Tomorrow, Thursday September 29, the Harvard Graduate School of Design (GSD) community and the general public are invited to join the namesake cofounders of Brussels-based practice OFFICE Kersten Geers David Van Severen (OFFICE KGDVS). Harvard GSD dean Sarah M. Whiting, and others in conversation at American Architecture (Model), a temporary installation conceived as the inaugural Kenzō Tange Chair Pavilion. The launch of the OFFICE KGDVS–designed pavilion follows the 2019–2020 appointment of Geers and Van Severen as Kenzō Tange Design Critics at Harvard GSD.
Realized at the front portico of Harvard GSD’s Gund Hall on Quincy and Cambridge Streets, American Architecture (Model), will remain installed for one year. During this time, its creators envision American Architecture (Model) as serving as a backdrop for spirited discussions outside of a traditional classroom setting (and the watering holes of Harvard Square) and, most vitally, off of digital platforms and in the immediate public realm. As Geers and Severen explain, the installation “foregrounds the mythical cornerstone of American constitutional democracy—freedom of expression.”
Because American Architecture (Model) is, above all, a communal space for discourse and debate a la soapbox-anchored town squares of yore, the design of the pavilion itself is simple: a horizon of LED bars bounds the outdoor space while an “accumulation of technological tropes,” namely a solar panel and a technical box, are presented next to an image of the United States flag.
Elaborate Geers and Severen:
“At a time when the United States is experiencing a convulsive paradigm shift pushing the country toward necessary social change on so many fundamental issues—racial justice, gender equity, class privilege, climate change, and the right to health care, to name a few—the prevailing online discourse around these subjects has only incited deeper ideological divides and a cacophony of fierce opinion that is often fueled by misinformation. The instantaneous and limited format of expression on social platforms, their lack of accountability, and the minimal mechanisms for their regulation often lead to abuse of free speech. The revival of a real public space—as opposed to a virtual one—challenges how these urgent issues are addressed. It is our hope that this project will help to foster the kind of productive dialogue and exchange that this divided country so urgently needs right now.”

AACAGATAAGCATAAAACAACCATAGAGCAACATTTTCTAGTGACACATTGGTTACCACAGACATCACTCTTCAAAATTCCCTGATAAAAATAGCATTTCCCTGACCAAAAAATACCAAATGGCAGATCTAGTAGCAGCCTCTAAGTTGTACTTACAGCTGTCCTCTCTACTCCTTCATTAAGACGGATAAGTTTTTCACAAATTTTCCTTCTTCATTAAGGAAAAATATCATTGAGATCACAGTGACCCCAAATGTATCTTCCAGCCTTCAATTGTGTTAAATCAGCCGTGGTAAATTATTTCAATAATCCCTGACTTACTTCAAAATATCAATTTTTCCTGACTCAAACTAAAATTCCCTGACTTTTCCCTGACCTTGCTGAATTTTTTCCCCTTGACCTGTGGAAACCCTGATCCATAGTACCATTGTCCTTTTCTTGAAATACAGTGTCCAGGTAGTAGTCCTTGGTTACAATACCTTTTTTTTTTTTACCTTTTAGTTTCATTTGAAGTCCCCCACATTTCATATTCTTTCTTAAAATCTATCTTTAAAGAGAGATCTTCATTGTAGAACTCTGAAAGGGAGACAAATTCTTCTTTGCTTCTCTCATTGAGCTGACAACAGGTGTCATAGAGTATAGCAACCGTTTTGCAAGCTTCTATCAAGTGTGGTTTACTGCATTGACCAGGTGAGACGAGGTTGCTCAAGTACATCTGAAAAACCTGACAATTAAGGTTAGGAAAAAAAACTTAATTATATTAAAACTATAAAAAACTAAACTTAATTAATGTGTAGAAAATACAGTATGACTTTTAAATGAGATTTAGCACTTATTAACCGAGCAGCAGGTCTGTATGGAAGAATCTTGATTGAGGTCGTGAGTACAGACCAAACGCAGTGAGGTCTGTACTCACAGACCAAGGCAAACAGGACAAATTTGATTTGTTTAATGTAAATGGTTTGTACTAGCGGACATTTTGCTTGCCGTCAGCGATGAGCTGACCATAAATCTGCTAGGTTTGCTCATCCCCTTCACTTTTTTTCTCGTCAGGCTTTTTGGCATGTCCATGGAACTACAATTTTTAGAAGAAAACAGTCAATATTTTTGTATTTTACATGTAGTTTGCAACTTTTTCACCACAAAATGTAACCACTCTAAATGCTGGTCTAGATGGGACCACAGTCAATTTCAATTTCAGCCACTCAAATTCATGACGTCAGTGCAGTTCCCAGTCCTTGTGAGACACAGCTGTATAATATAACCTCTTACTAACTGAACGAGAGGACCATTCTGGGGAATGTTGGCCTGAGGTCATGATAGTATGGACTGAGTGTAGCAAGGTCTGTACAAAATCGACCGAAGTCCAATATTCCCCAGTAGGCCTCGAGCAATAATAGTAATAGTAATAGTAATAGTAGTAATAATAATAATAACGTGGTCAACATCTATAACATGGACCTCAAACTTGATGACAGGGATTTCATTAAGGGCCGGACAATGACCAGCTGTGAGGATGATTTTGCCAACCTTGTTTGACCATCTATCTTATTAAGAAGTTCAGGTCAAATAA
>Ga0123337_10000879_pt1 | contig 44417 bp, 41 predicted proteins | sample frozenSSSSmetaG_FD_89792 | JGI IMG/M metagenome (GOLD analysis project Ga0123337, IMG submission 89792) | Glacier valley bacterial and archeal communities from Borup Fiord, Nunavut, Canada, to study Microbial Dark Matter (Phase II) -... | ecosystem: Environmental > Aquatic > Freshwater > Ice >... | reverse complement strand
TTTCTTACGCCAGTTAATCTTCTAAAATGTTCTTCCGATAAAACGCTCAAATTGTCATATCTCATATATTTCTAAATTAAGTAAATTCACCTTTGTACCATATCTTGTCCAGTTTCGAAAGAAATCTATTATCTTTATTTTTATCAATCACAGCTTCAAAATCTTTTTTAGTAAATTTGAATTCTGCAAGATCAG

As mentioned, Geers, Severen, and Whiting will be among those featured in conversation at the September 29 event held at this first iteration of the Kenzō Tange Pavilion. Joining them are Cory Henry, Design Critic in Architecture and principal of Los Angeles–based Atelier Cory Henry; Grace La, Professor of Architecture and principal of LA DILLMAN Architects; Johnston Marklee principal and founding partner Mark Lee, who serves as Professor in Practice of Architecture and Chair of the Department of Architecture; and Jelena Pančevac, a Paris-based architect and author originally from Belgrade who has collaborated with Geers and Severn on past projects.
The conservation begins outside of Gund Hall at 6:30 p.m; further details can be found here. American Architecture (Model) was supported by the endowed fund established for the Kenzō Tange Visiting Chair in Architecture and Urban Design at the GSD.